US core inflation is on the verge of returning to target, but there are widespread expectations that it will stabilise there over the next few years. How confident should investors be in this outlook?
Last spring and summer the US experienced a series of soft inflation readings. This pushed the annual inflation rate well below target. While we and the Fed viewed the weakness as transitory, this position was beginning to look shaky after five misses in a row. But since then, inflation has recovered. There are two measures and both are sending the same message. The consumer price index (CPI) annual inflation rate rebounded in March as last year’s surprise drop in wireless communication (mobile phone) prices fell out of the annual comparison. The core personal consumption deflator (PCE) is the Fed’s preferred measure, and that seems likely to move up very close to the Fed’s implicit 2% target when released at the end of this month. If recent trends continue, core inflation will move up further into the summer, perhaps breaching the Fed’s target by a tenth or two.
Beyond this time horizon there is a strong consensus among economists that inflation will remain at target. This is also the Fed’s forecast. The market, judging by inflation expectations, seems even more relaxed about future inflation. These forecasts appear at odds with the widespread expectations that growth is likely to remain strong and unemployment will continue to fall over the next few quarters.
Investors should at least begin to consider the upside risks to inflation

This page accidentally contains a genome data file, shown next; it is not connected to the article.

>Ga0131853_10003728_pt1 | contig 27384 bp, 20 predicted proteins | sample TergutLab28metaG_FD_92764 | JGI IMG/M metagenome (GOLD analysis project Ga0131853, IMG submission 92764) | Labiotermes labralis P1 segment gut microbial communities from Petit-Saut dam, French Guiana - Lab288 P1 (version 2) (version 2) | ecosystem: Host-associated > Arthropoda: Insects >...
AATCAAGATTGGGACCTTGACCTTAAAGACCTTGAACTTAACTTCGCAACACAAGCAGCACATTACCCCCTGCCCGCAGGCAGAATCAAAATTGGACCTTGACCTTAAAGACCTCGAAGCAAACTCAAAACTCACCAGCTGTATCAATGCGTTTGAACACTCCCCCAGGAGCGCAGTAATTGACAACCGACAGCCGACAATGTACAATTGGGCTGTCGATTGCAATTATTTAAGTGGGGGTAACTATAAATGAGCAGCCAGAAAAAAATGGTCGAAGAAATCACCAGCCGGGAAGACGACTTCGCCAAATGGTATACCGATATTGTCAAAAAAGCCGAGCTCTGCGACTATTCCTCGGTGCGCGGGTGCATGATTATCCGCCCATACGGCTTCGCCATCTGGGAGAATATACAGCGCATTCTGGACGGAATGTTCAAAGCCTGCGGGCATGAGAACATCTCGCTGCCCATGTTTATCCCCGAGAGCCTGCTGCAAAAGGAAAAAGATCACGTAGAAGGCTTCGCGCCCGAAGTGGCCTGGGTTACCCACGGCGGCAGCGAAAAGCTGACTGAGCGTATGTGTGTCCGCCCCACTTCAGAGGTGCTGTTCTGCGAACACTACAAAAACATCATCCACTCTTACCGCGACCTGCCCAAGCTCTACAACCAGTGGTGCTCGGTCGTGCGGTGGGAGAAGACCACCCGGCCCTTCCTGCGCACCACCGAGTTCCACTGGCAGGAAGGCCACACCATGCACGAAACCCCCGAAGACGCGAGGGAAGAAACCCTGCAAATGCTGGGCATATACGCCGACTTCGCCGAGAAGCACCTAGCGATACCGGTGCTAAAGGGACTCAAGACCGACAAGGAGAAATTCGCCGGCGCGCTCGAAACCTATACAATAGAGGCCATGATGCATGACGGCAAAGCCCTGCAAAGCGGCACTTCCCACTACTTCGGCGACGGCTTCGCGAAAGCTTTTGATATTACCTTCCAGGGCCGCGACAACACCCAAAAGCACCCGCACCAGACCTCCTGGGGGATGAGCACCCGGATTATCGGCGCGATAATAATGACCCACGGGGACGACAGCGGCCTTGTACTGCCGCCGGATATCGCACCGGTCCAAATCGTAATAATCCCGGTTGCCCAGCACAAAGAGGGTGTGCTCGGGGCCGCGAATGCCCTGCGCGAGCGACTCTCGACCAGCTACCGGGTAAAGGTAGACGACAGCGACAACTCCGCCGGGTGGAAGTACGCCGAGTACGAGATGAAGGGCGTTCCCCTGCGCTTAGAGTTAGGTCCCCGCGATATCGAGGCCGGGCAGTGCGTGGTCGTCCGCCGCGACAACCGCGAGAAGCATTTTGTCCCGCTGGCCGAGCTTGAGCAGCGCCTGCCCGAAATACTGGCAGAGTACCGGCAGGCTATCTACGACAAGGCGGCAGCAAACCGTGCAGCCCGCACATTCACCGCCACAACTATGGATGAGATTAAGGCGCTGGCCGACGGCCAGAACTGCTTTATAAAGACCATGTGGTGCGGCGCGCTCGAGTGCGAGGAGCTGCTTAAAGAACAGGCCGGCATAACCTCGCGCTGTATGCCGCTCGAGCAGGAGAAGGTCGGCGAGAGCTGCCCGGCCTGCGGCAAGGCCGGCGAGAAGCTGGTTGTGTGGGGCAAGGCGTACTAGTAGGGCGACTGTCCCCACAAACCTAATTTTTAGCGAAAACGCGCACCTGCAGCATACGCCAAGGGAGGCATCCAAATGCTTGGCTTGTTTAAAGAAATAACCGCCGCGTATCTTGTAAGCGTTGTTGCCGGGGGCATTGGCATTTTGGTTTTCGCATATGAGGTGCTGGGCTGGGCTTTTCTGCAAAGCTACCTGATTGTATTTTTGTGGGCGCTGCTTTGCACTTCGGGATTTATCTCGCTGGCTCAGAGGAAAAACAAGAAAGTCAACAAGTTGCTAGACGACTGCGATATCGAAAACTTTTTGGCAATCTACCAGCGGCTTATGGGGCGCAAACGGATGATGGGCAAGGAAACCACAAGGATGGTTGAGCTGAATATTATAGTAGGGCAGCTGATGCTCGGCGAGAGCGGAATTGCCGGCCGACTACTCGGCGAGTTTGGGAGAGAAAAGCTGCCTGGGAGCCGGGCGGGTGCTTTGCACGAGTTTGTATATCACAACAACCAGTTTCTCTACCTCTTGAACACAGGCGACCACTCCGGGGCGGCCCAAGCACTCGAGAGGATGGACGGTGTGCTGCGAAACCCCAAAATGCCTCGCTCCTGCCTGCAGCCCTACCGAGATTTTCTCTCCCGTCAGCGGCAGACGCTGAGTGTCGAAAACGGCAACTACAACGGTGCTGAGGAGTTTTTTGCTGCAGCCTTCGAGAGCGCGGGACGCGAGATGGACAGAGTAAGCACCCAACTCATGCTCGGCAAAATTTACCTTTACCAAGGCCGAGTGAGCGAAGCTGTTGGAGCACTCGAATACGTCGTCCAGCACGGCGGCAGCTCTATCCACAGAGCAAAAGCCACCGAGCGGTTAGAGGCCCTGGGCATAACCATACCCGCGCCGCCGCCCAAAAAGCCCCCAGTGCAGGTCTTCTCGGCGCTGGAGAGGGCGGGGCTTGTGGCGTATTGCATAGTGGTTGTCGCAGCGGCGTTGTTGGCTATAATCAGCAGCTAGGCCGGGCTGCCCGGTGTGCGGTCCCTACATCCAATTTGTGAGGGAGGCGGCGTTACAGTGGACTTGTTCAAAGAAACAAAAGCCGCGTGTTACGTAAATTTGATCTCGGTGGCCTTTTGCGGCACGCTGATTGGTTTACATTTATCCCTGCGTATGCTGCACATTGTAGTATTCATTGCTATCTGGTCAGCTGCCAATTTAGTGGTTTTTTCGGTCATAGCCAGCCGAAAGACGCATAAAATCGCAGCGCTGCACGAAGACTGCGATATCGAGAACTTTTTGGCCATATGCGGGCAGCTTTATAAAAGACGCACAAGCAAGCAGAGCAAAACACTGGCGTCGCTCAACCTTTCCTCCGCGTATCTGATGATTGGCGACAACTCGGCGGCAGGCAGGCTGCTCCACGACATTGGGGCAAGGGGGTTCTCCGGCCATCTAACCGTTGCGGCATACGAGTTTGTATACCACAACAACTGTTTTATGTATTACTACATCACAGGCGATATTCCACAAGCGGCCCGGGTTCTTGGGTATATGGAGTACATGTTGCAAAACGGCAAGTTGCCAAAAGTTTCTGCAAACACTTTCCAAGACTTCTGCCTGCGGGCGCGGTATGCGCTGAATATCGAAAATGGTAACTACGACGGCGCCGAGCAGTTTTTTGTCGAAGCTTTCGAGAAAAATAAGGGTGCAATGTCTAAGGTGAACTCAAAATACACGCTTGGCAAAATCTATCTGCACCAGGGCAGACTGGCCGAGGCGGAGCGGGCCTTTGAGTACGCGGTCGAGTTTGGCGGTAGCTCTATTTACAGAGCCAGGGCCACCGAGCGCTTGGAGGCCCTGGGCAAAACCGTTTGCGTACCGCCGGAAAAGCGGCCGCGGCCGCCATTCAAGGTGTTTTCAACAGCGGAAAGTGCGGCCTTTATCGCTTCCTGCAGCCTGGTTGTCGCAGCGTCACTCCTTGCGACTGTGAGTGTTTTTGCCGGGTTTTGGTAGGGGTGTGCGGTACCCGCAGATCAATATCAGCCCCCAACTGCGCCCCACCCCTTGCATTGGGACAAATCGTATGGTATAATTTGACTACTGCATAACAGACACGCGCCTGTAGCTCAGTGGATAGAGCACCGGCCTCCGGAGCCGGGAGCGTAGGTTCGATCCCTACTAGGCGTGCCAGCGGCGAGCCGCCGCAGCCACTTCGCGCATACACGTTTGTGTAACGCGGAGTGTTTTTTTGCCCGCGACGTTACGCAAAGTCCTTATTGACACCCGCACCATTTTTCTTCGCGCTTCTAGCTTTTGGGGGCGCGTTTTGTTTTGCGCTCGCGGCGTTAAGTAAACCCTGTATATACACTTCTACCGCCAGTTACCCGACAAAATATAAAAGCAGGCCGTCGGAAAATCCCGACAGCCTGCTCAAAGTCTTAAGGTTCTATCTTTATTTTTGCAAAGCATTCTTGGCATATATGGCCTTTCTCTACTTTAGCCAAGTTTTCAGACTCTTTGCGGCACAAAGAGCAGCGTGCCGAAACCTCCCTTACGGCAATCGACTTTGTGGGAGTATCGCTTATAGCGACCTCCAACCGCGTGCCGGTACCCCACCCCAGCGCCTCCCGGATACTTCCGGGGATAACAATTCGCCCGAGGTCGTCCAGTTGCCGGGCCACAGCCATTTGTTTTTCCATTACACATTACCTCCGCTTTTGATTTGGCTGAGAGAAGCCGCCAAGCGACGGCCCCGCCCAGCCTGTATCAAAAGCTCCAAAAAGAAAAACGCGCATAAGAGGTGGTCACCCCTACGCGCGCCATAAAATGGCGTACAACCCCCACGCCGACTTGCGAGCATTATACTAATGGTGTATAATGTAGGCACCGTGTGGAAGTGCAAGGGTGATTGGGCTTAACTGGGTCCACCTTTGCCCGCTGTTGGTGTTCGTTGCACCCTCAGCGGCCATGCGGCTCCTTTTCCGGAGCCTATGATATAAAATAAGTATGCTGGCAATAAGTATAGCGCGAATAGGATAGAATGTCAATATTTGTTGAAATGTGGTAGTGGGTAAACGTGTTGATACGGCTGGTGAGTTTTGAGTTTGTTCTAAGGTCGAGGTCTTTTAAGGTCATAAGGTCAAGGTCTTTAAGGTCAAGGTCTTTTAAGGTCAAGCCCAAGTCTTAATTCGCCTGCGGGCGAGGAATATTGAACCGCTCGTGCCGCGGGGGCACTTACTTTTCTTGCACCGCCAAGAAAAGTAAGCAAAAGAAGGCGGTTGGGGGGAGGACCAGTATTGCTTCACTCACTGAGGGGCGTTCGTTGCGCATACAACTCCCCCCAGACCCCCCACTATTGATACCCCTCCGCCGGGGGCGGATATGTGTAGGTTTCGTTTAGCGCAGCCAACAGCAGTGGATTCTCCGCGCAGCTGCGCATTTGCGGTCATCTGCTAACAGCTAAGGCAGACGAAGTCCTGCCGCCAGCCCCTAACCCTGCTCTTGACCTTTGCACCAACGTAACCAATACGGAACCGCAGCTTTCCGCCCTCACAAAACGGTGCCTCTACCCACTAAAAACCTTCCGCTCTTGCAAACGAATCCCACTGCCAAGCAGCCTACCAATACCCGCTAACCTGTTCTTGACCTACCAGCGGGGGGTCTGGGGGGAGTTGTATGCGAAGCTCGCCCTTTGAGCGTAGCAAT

Why is this? The structural disinflationary headwinds have not gone away, even if their influence was overplayed last year. In addition, inflation has remained subdued in a number of economies around the world that appear to have been operating with high levels of resource utilisation. This could be due to a firm anchoring of inflation expectations. As Chairman Powell noted in his most recent speech, “the link between labour market tightness and changes in inflation has become weaker and more difficult to estimate”. Still, the Fed seems to be no longer worried about undershooting its inflation target. The March FOMC minutes found that, “many participants increased their confidence that inflation would hit their target…and others suggested that downside risks to inflation were subsiding”. Yet, there was not much concern about the potential to overshoot.
I think investors should at least begin to consider the upside risks to inflation and the ramifications should this trigger a more aggressive reaction from the Fed:
If inflation steadies at target, the Fed is likely to deliver close to the hiking path outlined in its dots, which is still almost two rate increases above market pricing by end 2019, despite the gap narrowing in recent months. But if inflation strengthens further, this might force the market to rethink how far and fast the Fed will go this cycle. Finally, it would also start to push our recession indicators towards flagging danger.
Even though tensions in the Middle East have helped pep up prices of late, the shale revolution has brought down medium-term risks to oil prices and dramatically reduced future price expectations.
The US yield curve has consistently flattened since the Federal Reserve began tightening monetary policy several years ago. History strongly suggests that this is an entirely normal market reaction to a rate hiking cycle. If short-term interest rates continue to rise at the pace we expect, we could well be looking at an inverted curve by the middle of 2019.